Charlotte Smith

(4 May 1749 – 28 October 1806 / London)

April


GREEN o'er the copses spring's soft hues are spreading,
High wave the reeds in the transparent floods,
The oak its sear and sallow foliage shedding,
From their moss'd cradles start its infant buds.
Pale as the tranquil tide of summer's ocean,
The willow now its slender leaf unveils;
And through the sky with swiftly fleeting motion,
Driv'n by the wind, the rack of April sails.
Then, as the gust declines, the stealing showers
Fall fresh and noiseless; while at closing day
The low sun gleams on moist and half-blown flowers,
That promise garlands for approaching May.
Bless'd are yon peasant children, simply singing,
Who through the new-sprung grass rejoicing rove;
More bless'd! to whom the time , fond thought is bringing,
Of friends expected, or returning love.
The pensive wanderer bless'd, to whom reflection
Points out some future views that soothe his mind;
Me how unlike!--whom cruel recollection
But tells of comfort I shall never find!

Hope, that on Nature's youth is still attending,
No more to me her syren song shall sing;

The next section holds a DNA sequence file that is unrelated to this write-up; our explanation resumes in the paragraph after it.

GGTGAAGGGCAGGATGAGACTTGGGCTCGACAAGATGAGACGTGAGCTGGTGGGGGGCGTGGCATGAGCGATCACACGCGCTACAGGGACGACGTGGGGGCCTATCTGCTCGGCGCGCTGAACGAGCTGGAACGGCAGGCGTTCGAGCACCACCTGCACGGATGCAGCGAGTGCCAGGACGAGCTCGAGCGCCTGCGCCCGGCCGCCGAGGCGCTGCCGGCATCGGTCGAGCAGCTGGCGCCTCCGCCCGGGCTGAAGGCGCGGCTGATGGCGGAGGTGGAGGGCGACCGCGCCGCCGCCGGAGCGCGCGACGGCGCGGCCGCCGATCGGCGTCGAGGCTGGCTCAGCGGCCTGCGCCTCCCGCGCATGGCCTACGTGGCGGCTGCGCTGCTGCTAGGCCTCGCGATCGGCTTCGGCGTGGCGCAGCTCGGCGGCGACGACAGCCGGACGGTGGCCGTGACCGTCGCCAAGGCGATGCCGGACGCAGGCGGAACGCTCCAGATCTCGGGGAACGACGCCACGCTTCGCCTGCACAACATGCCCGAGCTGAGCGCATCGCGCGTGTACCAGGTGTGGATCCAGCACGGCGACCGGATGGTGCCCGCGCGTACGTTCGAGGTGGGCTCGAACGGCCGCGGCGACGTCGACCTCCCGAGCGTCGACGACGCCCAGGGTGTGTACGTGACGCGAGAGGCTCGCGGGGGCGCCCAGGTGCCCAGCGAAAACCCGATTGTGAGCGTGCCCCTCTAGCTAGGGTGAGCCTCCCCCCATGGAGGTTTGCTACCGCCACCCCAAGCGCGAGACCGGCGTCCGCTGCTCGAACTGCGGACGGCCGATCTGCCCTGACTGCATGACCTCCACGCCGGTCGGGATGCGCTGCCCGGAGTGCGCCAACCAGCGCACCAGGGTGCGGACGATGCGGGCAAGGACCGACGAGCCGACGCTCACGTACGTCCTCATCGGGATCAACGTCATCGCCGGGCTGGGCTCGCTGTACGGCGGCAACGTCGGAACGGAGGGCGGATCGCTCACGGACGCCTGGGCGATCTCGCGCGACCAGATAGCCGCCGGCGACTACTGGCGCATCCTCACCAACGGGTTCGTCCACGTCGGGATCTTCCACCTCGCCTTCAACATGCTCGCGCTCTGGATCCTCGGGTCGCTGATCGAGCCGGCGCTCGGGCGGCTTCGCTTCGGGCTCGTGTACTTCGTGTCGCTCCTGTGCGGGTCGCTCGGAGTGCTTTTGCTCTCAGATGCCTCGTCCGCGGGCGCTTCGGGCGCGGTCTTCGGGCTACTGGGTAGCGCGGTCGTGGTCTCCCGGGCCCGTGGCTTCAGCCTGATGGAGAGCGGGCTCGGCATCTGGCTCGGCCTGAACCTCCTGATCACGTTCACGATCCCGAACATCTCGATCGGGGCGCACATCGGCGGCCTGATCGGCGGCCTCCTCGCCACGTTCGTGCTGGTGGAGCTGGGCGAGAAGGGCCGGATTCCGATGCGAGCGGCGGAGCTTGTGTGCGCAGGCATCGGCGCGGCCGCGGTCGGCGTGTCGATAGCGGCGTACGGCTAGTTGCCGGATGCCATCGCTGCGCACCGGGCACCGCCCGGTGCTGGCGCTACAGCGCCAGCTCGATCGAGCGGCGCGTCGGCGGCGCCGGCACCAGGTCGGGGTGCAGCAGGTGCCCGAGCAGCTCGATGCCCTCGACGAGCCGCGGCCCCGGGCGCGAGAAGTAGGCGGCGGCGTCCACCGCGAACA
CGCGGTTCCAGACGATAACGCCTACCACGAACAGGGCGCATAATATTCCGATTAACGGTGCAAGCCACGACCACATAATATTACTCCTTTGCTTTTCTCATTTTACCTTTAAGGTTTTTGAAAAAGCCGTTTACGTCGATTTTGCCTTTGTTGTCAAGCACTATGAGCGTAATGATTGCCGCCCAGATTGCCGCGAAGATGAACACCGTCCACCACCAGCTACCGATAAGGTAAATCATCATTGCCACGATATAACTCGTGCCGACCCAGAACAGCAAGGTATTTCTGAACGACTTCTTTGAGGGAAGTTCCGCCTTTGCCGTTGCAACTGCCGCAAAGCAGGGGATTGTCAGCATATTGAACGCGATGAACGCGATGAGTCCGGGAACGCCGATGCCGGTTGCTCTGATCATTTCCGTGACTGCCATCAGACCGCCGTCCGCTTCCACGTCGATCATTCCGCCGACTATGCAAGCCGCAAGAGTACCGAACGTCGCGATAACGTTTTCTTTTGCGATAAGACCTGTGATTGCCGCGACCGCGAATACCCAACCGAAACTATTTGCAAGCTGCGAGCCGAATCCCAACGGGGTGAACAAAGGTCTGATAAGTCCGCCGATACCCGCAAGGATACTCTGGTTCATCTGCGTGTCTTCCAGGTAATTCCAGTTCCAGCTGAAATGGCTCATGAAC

Never to me her influence extending,
Shall I again enjoy the days of Spring!
Yet, how I loved them once these scenes remind me,
When light of heart, in childhood's thoughtless mirth,
I reck'd not that the cruel lot assign'd me
Should make me curse the hour that gave me birth!
Then, from thy wild-wood banks, Aruna! roving,
Thy thymy downs with sportive steps I sought,
And Nature's charms, with artless transport loving,
Sung, like the birds, unheeded and untaught.
But now the springtide's pleasant hours returning,
Serve to awaken me to sharper pain;
Recalling scenes of agony and mourning,
Of baffled hope and prayers preferr'd in vain.
Thus shone the sun, his vernal rays displaying,
Thus did the woods in early verdure wave,
While dire disease on all I loved was preying,
And flowers seem'd rising but to strew her grave.
Now, 'mid reviving blooms, I coldly languish,
Spring seems devoid of joy to me alone;
Each sound of pleasure aggravates my anguish,
And speaks of beauty, youth, and sweetness gone.
Yet, as stern duty bids, with faint endeavour
I drag on life, contending with my woe,
Though conscious misery still repeats, that never
My soul one pleasurable hour shall know.
Lost in the tomb, when Hope no more appeases
The fester'd wounds that prompt the eternal sigh,
Grief, the most fatal of the heart's diseases,
Soon teaches, whom it fastens on, to die.

The wretch undone, for pain alone existing,
The abject dread of death shall sure subdue,
And far from his decisive hand resisting,
Rejoice to bid a world like this, adieu.

Submitted: Thursday, April 15, 2010

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